How to Become an Online Clothing Retailer
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Aspiring clothing store entrepreneurs are no longer limited to owning brick-and-mortar ventures. Technological changes in website design, online purchasing and digital marketing have paved the way for a variety of online retailers who offer everything from vintage clothing to personalized baby apparel. A major benefit of online retail stores is that they're accessible 24 hours a day, allowing customers to make purchases at their leisure. Consider the types of clothing styles you enjoy and your interests to help you determine what type of online retail clothing store you want to own and operate.
Decide whether you want to run your online retail store through a drop ship company, which gives you access to a variety of fashions you can sell on your website, without holding an inventory, since the items ship from the drop ship company's website. You could also opt to set up your online retail store through a third party, such as Etsy or eBay, which charge a fee per item posted or sold. Another option is to purchase clothing, at wholesale prices, directly from designers, or create your own clothing to sell.
Create a customer profile to identify the major characteristics of your online retail store. These details will heavily depend on the types of clothing you plan to sell. It is important to know your target client's average age, income level, marital status, educational level, interests, hobbies and lifestyle.
Come up with a name for your online retail clothing store, based on the target market you plan to serve and the type of clothing you plan to sell.
Check with local government offices about what sort of permits you may need. For instance, if you're attempting to set up shop in Houston, Texas, you'll need to file a "doing business as," form with the Harris County Clerk's Office. You also need to obtain a "Texas Sales and Use Tax Permit" from the comptroller's office.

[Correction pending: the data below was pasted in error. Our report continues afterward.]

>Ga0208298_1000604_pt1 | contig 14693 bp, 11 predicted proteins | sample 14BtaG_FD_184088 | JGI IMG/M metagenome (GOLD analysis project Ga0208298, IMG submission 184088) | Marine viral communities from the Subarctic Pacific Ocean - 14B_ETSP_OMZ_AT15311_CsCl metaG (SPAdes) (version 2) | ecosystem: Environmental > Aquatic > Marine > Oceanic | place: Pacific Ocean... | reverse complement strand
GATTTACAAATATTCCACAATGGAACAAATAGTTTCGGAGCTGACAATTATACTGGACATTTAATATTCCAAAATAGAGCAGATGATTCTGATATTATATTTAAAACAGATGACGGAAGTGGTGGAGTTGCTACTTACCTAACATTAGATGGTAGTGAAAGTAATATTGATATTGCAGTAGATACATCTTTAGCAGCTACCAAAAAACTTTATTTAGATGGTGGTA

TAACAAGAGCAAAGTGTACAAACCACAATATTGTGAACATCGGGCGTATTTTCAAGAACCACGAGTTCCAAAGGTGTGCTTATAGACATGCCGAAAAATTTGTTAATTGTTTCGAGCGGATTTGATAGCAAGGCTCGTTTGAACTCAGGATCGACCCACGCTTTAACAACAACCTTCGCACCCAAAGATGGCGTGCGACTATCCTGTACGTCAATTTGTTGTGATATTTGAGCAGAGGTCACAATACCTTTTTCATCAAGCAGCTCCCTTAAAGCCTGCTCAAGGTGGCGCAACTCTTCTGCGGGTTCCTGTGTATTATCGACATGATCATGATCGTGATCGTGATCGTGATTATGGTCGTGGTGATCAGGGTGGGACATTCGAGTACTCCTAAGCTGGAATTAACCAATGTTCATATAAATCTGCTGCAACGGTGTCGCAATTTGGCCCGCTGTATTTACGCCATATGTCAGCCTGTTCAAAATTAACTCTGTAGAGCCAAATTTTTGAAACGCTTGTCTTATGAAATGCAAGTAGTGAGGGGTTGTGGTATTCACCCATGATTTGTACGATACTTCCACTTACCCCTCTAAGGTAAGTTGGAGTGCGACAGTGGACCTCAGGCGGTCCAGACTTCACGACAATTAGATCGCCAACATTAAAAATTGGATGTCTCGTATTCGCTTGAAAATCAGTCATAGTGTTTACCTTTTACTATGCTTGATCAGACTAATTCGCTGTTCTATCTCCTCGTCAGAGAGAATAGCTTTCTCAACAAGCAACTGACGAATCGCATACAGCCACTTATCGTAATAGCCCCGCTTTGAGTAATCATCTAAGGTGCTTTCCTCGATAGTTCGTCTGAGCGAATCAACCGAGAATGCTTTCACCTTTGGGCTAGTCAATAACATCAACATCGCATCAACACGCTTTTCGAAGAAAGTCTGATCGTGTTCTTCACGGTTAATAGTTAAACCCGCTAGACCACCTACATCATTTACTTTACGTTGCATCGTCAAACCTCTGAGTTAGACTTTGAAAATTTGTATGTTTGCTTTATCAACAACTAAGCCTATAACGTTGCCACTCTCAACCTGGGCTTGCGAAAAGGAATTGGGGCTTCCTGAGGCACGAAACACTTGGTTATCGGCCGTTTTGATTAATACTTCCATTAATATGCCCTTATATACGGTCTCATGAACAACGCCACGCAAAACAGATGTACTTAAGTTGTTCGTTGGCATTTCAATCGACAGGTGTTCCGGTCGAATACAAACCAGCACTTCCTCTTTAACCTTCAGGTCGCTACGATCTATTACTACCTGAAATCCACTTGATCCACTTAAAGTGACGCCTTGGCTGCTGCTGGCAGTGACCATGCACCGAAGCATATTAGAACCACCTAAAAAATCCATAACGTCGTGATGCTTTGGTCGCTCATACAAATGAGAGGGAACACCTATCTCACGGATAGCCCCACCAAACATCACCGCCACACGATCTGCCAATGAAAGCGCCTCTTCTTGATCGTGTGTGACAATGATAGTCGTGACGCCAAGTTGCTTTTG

Develop a list of goals for your online clothing store that will help you measure your success; revisit and revamp the goals at once or twice a year. Make sure your goals are specific, measurable, attainable, realistic and timely. An example of a goal for an online retail store might include generating $500 a month in sales, during the first quarter of business, and $1,500 a month in sales by the fourth quarter of sales.
Hire a graphic designer to create a logo and website for your online retail store. The branding of the site should resonate with the target market you want to attract. Ensure that the website has shopping cart capabilities, which allow your customers to make purchases online, save their shopping carts, create wish lists, and use promotional codes and gift cards.
Make a list of clothing brands that fit your target market. Visit the brands' websites to find out how to become a retailer, attend apparel trade shows or go directly to the brands' showrooms. These options will give you an opportunity to discuss their requirements, costs and the availability of their merchandise. Sign contracts with the retailers who are interested in letting you carry their brands in your online clothing store.
Work with your website designer to upload pictures of the clothing you plan to sell on your site. Hire a copywriter to create vivid descriptions of each item, then assign prices.
Come up with a marketing plan for your online retail clothing store. Some marketing tactics you may use to promote your clothing store may include issuing a press release, using social media to host a contest and advertise on fashion blogs your target market may frequent.
- "Bloomberg Businessweek"; An Online Clothing Retailer's Stumbling Blocks; Karen E. Klein
- Power Home Biz; How to Start an Online Store; Isabel M. Isidro
- "Entrepreneur" Magazine; The Online Store for the New Decade; Jennifer Shaheen; May 2010
- "Entrepreneur" Magazine; How to Start a Clothing Store; Laura Tiffany; February 2001
- "Inc." Magazine; How to Handle Online Credit Card Process; Christine Lagorio; February 2010
Miranda Brookins is a marketing professional who has over seven years of experience in copywriting, direct-response and Web marketing, publications management and business communications. She has a bachelor's degree in business and marketing from Towson University and is working on a master's degree in publications design at University of Baltimore.